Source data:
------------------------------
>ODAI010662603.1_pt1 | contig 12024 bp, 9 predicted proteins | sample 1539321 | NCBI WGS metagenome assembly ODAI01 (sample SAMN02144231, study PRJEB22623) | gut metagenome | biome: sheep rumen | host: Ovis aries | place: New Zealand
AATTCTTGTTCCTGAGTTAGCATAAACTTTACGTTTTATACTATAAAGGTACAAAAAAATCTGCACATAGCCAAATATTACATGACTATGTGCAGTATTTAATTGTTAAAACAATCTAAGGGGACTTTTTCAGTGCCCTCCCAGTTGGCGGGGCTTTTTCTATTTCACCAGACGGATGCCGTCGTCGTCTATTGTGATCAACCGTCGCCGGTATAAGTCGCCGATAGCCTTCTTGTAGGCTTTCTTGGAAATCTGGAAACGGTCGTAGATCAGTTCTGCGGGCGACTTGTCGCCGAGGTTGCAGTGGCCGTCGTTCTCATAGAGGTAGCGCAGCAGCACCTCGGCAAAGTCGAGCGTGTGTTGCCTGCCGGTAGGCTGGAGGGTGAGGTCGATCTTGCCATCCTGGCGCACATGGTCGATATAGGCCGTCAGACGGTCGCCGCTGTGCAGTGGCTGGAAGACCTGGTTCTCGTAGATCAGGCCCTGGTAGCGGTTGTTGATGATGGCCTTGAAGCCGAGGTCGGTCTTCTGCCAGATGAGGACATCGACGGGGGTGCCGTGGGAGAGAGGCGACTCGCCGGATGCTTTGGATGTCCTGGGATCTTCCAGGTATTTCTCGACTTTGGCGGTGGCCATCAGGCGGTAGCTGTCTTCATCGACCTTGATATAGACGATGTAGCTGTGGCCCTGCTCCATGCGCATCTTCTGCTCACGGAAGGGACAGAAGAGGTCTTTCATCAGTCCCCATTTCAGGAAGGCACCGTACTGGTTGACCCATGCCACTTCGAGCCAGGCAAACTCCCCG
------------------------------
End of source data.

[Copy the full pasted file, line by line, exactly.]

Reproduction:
>ODAI010662603.1_pt1 | contig 12024 bp, 9 predicted proteins | sample 1539321 | NCBI WGS metagenome assembly ODAI01 (sample SAMN02144231, study PRJEB22623) | gut metagenome | biome: sheep rumen | host: Ovis aries | place: New Zealand
AATTCTTGTTCCTGAGTTAGCATAAACTTTACGTTTTATACTATAAAGGTACAAAAAAATCTGCACATAGCCAAATATTACATGACTATGTGCAGTATTTAATTGTTAAAACAATCTAAGGGGACTTTTTCAGTGCCCTCCCAGTTGGCGGGGCTTTTTCTATTTCACCAGACGGATGCCGTCGTCGTCTATTGTGATCAACCGTCGCCGGTATAAGTCGCCGATAGCCTTCTTGTAGGCTTTCTTGGAAATCTGGAAACGGTCGTAGATCAGTTCTGCGGGCGACTTGTCGCCGAGGTTGCAGTGGCCGTCGTTCTCATAGAGGTAGCGCAGCAGCACCTCGGCAAAGTCGAGCGTGTGTTGCCTGCCGGTAGGCTGGAGGGTGAGGTCGATCTTGCCATCCTGGCGCACATGGTCGATATAGGCCGTCAGACGGTCGCCGCTGTGCAGTGGCTGGAAGACCTGGTTCTCGTAGATCAGGCCCTGGTAGCGGTTGTTGATGATGGCCTTGAAGCCGAGGTCGGTCTTCTGCCAGATGAGGACATCGACGGGGGTGCCGTGGGAGAGAGGCGACTCGCCGGATGCTTTGGATGTCCTGGGATCTTCCAGGTATTTCTCGACTTTGGCGGTGGCCATCAGGCGGTAGCTGTCTTCATCGACCTTGATATAGACGATGTAGCTGTGGCCCTGCTCCATGCGCATCTTCTGCTCACGGAAGGGACAGAAGAGGTCTTTCATCAGTCCCCATTTCAGGAAGGCACCGTACTGGTTGACCCATGCCACTTCGAGCCAGGCAAACTCCCCG